Local Government Pay Ballot – Your Questions Answered

Any questions you have should be answered here, if you need any further information speak to your Workplace Steward or contact the Branch office.

Scottish Local Government Pay Ballot, Frequently Asked Questions :

1. What am I voting on?

We are asking for your views on the pay offer that has been put forward by COSLA. UNISON’s Scottish Local Government Committee are recommending that you reject that offer so we are also asking you to indicate your willingness to take industrial action up to and including strike action in pursuit of our full claim. It is really important that you let us know your views.

2. What did we ask for?

A settlement that runs for the period 1 April 2018 to 31 March 2019.

A £1,500 flat rate increase to all spinal column points, or 6.5%, whichever is greater (based on a 37 hour working week). This includes an above inflation increase plus an element of restoration and should be applied after the Scottish Local Government Living Wage increase has taken effect.

An equivalent percentage uprating of the Scottish Local Government Living Wage (SLGLW), with the SLGLW being used as the minimum pay level for pay and all allowances.

An equivalent percentage or, the median paid where the base salary increase is paid as a flat rate, uprating of all allowances.

A commitment to redress the imbalance in pay, caused by previous pay awards which have been below the rate of inflation, over a period of not more than 5 years.

3. What are we being offered?

A one year deal covering the period 1 April 2018 to 31 March 2019, with the award being back dated to the 1 April 2018 application date.

A 3% pay increase for all employees earning up to £80,000 and a flat rate of £1600 for employees earning more than £80,000.

An uprating of the Scottish Local Government Living Wage (SLGLW) from £8.51 to £8.77 and for this to continue to be the minimum rate of pay in Scottish local government, paid on the same terms as agreed in the 2017-18 pay award.

4. Why is the Local Government Committee recommending rejection?

The reasons for rejection include:

The employer has not engaged in meaningful negotiations with the Trade Unions. Had they done so we would have had the opportunity to shape the offer to help those most in need.

Fairness – A key element of our claim was to be treated equally with other local government workers however we have now found out that the Scottish Government plan to inject significant sums of money to improve Teachers pay which is over and above the offer made. Our argument is simple – if additional funds can be found to improve Teachers pay then they can, and should, be found to improve the pay of other local government workers.

The pay offer is below the current rate of inflation.

Restoration – the offer does not address the fact that you have lost circa 15% of your salary in real terms over the past decade through below inflation increases caused by austerity.

Low Pay – the offer does not address the significant issues of low pay prevalent in local government and more needs to be done for those one the lowest pay.

5. What happens if we reject the offer?

We would hope that when the employer sees the strength of feeling amongst members they will come back to the negotiating table with an improved offer. If that does not happen the Local Government Committee will review whether we need to proceed to industrial action.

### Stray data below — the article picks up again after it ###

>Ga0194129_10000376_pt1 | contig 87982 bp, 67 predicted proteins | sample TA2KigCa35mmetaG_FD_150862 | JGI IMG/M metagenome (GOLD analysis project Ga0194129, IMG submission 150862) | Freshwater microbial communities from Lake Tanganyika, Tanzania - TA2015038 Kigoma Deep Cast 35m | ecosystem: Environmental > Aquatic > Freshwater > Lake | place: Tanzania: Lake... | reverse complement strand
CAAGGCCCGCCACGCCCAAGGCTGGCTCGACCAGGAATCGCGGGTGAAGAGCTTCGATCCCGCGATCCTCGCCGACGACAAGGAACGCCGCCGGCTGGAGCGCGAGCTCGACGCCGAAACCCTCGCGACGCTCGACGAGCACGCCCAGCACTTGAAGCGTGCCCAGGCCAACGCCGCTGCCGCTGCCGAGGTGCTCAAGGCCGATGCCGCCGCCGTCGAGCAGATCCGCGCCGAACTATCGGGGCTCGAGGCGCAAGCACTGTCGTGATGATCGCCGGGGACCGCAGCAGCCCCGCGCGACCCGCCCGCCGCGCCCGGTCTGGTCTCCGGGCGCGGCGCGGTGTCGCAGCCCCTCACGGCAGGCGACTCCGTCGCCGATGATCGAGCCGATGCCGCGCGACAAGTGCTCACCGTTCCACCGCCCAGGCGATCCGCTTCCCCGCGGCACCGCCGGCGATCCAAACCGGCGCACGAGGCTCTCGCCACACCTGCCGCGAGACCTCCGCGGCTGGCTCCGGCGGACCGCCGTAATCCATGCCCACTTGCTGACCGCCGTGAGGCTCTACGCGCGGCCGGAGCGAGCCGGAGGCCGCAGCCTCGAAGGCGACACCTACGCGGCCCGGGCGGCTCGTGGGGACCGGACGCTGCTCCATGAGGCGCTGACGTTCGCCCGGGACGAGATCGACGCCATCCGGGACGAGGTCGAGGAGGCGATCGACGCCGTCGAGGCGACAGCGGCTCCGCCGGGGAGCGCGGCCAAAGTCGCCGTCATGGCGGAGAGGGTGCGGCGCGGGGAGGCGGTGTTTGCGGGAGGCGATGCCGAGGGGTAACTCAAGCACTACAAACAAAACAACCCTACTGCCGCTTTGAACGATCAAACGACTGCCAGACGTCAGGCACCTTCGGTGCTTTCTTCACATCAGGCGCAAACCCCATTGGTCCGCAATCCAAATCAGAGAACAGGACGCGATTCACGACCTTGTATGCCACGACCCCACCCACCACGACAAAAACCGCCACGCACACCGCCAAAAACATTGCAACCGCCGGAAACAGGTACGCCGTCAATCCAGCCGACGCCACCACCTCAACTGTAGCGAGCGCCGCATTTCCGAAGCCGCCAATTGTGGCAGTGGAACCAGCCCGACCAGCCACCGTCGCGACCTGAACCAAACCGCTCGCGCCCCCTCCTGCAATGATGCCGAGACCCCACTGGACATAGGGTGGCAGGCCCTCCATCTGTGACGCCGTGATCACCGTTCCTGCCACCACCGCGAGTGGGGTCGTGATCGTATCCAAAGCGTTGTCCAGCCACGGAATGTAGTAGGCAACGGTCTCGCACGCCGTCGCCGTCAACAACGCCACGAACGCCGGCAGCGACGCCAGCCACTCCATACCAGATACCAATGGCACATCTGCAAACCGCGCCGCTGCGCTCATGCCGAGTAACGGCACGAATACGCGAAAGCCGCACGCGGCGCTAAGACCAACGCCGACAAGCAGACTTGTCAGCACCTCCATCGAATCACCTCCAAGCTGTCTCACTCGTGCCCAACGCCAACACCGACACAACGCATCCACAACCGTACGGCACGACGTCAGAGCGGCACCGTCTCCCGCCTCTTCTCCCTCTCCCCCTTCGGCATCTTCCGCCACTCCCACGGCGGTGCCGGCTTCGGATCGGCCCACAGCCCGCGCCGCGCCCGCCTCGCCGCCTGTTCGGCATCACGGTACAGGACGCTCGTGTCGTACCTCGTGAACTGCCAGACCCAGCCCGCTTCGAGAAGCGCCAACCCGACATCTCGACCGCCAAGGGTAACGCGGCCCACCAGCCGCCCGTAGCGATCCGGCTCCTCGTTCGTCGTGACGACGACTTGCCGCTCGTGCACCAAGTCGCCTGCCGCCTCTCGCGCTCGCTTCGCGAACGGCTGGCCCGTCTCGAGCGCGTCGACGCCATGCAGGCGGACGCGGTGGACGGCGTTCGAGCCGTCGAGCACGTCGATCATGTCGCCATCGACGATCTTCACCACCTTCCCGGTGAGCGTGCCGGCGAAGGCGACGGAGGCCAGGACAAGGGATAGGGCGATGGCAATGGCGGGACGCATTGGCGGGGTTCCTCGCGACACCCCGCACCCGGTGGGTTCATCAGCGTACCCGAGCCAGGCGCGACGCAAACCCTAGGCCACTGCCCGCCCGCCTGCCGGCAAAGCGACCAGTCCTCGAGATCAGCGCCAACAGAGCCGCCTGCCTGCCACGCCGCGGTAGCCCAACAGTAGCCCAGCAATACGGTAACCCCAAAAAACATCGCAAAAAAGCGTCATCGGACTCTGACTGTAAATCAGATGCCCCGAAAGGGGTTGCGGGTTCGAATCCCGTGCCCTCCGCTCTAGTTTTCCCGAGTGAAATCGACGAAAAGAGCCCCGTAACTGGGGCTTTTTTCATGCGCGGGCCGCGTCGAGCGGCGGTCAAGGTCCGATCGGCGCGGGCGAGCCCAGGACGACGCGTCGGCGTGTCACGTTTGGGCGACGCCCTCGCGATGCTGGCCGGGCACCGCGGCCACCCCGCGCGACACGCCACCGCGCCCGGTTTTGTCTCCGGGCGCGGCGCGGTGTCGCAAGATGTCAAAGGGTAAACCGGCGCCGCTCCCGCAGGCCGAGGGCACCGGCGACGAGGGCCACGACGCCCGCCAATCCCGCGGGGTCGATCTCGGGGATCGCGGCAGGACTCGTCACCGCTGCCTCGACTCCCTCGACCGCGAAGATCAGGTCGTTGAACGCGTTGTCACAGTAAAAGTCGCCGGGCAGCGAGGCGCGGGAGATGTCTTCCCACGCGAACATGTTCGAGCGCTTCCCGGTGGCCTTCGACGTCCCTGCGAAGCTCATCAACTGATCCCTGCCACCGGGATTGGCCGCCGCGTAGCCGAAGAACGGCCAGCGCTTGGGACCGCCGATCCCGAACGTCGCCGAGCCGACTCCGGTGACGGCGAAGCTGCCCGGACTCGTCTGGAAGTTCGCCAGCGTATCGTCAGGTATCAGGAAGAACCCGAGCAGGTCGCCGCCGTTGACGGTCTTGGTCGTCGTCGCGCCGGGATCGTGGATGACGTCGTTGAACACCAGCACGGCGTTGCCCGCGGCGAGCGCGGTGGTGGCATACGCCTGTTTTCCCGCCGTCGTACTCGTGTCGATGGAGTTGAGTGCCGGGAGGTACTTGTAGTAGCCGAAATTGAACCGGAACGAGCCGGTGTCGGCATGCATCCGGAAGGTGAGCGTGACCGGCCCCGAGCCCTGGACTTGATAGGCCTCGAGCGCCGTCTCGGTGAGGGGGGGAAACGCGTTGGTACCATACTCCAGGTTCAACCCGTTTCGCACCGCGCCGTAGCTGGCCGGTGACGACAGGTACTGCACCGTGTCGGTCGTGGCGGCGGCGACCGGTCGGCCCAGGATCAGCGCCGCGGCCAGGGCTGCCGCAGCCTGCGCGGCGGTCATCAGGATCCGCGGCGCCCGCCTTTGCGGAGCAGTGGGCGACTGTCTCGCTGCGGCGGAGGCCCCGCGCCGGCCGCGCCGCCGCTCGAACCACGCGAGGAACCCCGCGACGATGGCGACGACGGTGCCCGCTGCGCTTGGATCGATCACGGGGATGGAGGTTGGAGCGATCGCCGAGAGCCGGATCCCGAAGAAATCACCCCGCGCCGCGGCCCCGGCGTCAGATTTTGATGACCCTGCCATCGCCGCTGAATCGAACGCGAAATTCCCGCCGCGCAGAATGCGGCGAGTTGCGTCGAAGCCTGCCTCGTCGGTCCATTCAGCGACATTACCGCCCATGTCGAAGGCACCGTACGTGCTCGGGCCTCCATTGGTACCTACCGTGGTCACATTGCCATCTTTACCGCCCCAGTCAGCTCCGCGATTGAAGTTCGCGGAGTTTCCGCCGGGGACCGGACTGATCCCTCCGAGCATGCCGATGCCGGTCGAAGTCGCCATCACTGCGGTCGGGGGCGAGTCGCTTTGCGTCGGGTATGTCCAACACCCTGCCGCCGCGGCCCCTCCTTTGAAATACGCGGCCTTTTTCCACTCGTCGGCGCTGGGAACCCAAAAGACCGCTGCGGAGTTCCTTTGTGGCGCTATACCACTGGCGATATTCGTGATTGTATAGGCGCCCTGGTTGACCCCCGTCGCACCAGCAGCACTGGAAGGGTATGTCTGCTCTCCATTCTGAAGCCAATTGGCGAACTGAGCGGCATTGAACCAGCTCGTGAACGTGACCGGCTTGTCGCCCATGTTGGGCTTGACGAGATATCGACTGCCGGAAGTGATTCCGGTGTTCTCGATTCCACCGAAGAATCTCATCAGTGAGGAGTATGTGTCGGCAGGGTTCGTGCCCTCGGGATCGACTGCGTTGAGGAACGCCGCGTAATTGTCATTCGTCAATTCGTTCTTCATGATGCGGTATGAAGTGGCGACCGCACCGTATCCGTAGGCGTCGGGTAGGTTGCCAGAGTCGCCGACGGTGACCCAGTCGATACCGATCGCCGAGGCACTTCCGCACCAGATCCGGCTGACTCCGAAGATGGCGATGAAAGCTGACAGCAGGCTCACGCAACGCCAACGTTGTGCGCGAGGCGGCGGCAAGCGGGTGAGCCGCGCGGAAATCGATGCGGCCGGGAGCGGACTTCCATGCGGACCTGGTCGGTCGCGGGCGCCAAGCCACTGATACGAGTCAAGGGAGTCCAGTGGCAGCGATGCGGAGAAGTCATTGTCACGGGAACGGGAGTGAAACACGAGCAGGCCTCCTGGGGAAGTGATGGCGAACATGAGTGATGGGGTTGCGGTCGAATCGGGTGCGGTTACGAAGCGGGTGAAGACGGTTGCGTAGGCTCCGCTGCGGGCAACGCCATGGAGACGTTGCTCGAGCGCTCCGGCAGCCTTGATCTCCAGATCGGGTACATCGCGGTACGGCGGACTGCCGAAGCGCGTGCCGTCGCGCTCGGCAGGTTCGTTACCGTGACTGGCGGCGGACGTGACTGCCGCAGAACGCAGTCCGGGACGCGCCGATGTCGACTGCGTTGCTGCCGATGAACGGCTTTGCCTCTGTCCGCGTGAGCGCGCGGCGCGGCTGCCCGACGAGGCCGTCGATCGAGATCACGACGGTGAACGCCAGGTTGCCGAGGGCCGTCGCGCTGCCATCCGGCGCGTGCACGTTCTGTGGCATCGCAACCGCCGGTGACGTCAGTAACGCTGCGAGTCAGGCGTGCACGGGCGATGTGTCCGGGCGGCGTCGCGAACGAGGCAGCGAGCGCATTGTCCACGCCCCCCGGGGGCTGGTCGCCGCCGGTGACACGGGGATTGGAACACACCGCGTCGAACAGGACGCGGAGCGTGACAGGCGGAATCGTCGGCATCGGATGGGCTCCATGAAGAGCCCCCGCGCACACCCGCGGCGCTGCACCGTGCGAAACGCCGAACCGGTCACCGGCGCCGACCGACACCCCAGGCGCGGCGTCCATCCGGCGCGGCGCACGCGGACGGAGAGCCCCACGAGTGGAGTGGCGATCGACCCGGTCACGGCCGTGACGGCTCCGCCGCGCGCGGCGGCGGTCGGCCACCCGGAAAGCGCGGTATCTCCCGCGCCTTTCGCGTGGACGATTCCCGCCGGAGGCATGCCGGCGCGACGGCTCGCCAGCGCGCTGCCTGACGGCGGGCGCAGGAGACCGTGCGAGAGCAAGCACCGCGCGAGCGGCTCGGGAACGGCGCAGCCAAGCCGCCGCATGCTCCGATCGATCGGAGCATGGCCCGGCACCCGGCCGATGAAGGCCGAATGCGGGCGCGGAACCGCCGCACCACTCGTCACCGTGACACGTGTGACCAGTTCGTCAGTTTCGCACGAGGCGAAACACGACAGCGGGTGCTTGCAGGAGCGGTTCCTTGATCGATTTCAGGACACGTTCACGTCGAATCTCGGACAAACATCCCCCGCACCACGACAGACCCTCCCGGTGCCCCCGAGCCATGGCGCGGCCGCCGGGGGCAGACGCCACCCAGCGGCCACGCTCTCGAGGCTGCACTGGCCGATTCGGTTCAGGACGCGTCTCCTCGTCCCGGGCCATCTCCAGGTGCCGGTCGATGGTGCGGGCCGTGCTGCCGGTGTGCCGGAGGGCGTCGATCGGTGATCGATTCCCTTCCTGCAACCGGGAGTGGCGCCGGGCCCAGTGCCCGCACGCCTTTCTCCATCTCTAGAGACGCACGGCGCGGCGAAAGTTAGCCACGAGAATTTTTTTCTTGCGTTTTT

6. Why is it taking so long?

We wanted to give the employer every opportunity to put forward an acceptable offer. We have lobbied them for an improved offer, we have lobbied the Scottish Government for additional funding for local government to improve the offer and we have campaigned across the summer on the issue of ONE Team, emphasising that local government workers need to be treated as ONE Team and awarded a fair increase, alongside Teachers. It is unfortunate that after all of this the employer has not put forward an acceptable offer.

7. Shouldn’t we be more worried about cuts and job losses?

The union are fighting to protect public services but we need to make a stand on pay too. Ordinary council workers didn’t cause the financial crises and should be the ones who pay the price for it. We all need to work together to show that the work we do for our communities is valued and valuable and that means local government workers getting a decent rate of pay.

8. Does industrial action mean strike action?

It can do but there are other strategies that can also be considered like overtime bans and working to rule. Also strike action can cover all sorts of stoppages for example selected occupational groups can take strike action that can have a significant effect on services.

9. What about people who aren’t UNISON members – can they vote?

New members joining UNISON before the 28th October 2018 will get a vote on this offer. If they provide an e-mail address to the union when they join they will be sent an e-mail with a link to their ballot after this date but before the close of ballot on the 7th November.

10. What can I do to support the Union?

There are a number of things you can do to help strengthen the union’s position on this:

Make sure you use your vote!
Encourage your fellow members to vote.
Recruit your colleagues to the union and get them to vote.
Share this info on your social networks so people understand why the offer is unacceptable.
Get involved in the work of UNISON Inverclyde.